Batten said the city’s evaluation had assured him that no new contamination would turn up.
“Initially we had reservations about it, but the city has gone out and given us a certain amount of confidence that we shouldn’t be worried,” he said.
Batten said his team had offered the city less than what they ended up paying, but were confident in the value of the property after taking into consideration the project’s “added value.”
He pointed to the city’s recent move to expand the boundaries of the Multiple Family Housing Tax Exemption, which cuts taxes for apartment and condo projects, and the Historic Preservation Tax Exemption as two incentives he plans to use on the project.
“This is a real opportunity,” he said. “We’re going to dig pretty deep and look for that value.”
The city acquired the land in 1899 from John J. Browne, a businessman from Portland who helped found the city of Spokane and his namesake neighborhood. He got one dollar out of the deal.
One of the earliest published mentions of the site came in a Spokane Daily Chronicle article from September 1910. At the time, the city owned just four automobiles: one each for the health department, fire chief, the engineering department and the board of public works. A one-story brick building was built at Mission and Normandie to maintain the vehicles.
“The city’s chauffeurs will themselves care for the machines when the new building is finished,” the article said.
Before then, the city’s fire chief, William Joice, was using a horse and buggy, but city commissioners appropriated $4,000 to buy him a car.
Two years after the new garage was built, and more than a decade after the city acquired the land, property records still showed that the “city yards” belonged to Browne and that he owed $87.80 in back taxes. The property, valued between $100,000 and $200,000 at the time, was put on the auction block by the city treasurer, A.A. Lewis, to recoup the delinquent taxes.
“Just before Lewis uttered ‘sold’ someone discovered it was the city yards at Sinto and Normandie that were being sold and Lewis withdrew the property,” the Chronicle reported in 1912.
In 1957, the city built a $300,000 central garage for its then-substantial vehicle fleet, which had been tallied at 503 earlier that year by the Chronicle. The garage had been discussed for nearly two decades by the time it was constructed. When complete, it contained 16 stalls for servicing vehicles, had storage space for 42 more cars and contained 300 snow tires, a blacksmith, welder and was “rated 85 percent daylight for workmen.”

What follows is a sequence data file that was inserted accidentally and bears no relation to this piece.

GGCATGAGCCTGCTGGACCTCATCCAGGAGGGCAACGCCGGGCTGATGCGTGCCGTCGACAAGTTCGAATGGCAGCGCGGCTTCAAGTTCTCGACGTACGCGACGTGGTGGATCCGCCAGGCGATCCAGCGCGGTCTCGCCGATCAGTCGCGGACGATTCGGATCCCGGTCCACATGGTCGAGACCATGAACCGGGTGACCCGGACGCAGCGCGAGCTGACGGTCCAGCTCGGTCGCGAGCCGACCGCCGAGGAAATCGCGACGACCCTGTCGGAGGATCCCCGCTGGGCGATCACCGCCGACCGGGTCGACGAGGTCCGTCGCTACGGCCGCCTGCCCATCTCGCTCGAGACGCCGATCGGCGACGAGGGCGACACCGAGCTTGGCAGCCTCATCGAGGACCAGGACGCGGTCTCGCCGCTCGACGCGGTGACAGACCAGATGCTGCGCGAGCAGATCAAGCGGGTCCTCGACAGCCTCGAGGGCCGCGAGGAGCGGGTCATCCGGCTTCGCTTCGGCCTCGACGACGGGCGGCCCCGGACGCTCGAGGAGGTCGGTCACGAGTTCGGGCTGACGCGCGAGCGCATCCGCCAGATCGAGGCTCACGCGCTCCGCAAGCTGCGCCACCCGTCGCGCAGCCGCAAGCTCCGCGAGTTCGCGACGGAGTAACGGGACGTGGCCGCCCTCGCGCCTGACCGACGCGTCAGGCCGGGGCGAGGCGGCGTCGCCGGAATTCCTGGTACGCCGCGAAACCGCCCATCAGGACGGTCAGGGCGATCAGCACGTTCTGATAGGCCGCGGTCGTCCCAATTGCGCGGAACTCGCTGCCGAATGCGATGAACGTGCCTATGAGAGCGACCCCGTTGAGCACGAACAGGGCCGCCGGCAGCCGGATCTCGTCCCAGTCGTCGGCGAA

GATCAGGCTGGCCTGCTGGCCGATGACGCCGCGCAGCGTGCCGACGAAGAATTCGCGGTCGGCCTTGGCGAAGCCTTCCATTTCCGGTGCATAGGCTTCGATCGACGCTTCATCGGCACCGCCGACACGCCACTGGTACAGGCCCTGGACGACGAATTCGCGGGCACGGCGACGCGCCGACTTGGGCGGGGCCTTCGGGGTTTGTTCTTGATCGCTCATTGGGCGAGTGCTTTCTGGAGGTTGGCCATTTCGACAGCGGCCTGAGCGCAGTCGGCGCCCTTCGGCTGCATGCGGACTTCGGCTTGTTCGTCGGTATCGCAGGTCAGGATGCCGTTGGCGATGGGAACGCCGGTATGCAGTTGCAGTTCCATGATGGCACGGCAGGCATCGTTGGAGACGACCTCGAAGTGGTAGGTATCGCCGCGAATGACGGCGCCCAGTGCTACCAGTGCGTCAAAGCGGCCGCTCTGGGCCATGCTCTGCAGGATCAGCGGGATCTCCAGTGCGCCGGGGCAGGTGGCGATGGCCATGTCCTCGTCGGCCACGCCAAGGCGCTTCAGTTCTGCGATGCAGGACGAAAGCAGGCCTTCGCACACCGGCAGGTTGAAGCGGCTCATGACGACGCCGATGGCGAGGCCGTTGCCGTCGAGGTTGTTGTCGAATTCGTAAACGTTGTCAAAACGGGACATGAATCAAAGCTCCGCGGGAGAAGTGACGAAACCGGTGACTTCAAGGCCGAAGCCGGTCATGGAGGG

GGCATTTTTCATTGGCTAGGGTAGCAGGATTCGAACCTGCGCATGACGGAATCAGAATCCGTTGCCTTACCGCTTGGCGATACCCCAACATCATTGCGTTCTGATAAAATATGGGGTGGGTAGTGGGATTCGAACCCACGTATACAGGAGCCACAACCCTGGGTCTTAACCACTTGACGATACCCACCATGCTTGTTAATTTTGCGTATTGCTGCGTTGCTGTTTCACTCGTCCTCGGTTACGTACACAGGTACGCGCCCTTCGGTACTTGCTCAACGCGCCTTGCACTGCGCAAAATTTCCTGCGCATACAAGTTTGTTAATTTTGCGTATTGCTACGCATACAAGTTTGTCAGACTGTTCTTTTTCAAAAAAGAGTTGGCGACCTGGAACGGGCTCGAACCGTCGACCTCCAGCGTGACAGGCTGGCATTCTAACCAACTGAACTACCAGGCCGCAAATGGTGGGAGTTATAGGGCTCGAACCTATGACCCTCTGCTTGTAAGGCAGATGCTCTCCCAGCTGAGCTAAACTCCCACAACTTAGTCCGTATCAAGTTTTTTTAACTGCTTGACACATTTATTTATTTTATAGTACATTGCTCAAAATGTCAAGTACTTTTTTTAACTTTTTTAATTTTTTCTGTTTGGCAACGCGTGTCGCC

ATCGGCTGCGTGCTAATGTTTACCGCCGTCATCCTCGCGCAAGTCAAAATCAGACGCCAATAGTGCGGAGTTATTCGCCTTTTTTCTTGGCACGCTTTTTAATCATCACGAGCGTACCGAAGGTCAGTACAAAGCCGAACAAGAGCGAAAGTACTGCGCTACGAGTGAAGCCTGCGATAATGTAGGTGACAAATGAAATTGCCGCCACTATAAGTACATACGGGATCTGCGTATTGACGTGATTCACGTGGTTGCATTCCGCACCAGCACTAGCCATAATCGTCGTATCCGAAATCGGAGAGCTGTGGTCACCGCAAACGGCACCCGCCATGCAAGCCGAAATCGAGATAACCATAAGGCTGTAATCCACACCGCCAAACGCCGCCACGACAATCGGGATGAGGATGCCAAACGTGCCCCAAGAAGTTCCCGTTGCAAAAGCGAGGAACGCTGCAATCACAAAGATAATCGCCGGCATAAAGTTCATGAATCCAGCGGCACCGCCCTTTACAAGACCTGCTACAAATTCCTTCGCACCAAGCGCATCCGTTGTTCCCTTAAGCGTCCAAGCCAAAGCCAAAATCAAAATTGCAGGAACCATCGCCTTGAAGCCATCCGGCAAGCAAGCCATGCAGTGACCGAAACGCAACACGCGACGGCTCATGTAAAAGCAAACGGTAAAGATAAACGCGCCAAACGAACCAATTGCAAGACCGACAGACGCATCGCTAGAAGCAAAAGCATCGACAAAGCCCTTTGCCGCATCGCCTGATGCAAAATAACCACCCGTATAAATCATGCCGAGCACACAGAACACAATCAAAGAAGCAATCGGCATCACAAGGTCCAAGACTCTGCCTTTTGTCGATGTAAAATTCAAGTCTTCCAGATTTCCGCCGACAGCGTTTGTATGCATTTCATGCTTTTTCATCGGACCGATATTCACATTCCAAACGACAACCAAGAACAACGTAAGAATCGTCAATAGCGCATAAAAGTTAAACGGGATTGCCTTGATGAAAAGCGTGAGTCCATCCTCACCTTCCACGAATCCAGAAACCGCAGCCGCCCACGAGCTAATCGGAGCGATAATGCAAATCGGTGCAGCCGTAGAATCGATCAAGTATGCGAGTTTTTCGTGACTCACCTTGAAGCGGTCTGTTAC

But all was not well.
Within a year, a new public works commissioner, Harold McKenna, had been elected. He fired the garage superintendent and, a month later, said another $500,000 was needed to be invested in the “nightmare” garage to make it suitable for all city vehicles. His criticisms of the garage included the basement door that was three feet too short for city trucks and there was “no space for body and fender work.”
In 1966, the controversy had blown over and the Chronicle praised the workers of the “City Garage,” who maintained “73 passenger cars, 36 police cars, 31 pickups, 88 trucks, three scooters (for Meter Maids), nine street sweepers, 17 graders and 33 other miscellaneous pieces of street maintenance equipment.”
The article pointed out that the garage’s “blacksmith shop shod no horses in 1965.”
In 1983, the city manager, Terry Novak, proposed closing Normandie and relocating to another city property near Hamilton Street and North Foothills Drive.
It didn’t happen. In 2009, city leaders were still attempting to get the garage out of Normandie when Police Chief Anne Kirkpatrick and Mayor Mary Verner targeted the block as the potential site of a new evidence storage facility. Voters didn’t approve a property tax increase to foot the bill for construction, and support fell short of the 60 percent needed to pass.
Today, the city’s fleet numbers 1,086. There are no more horses, and exactly one electric car.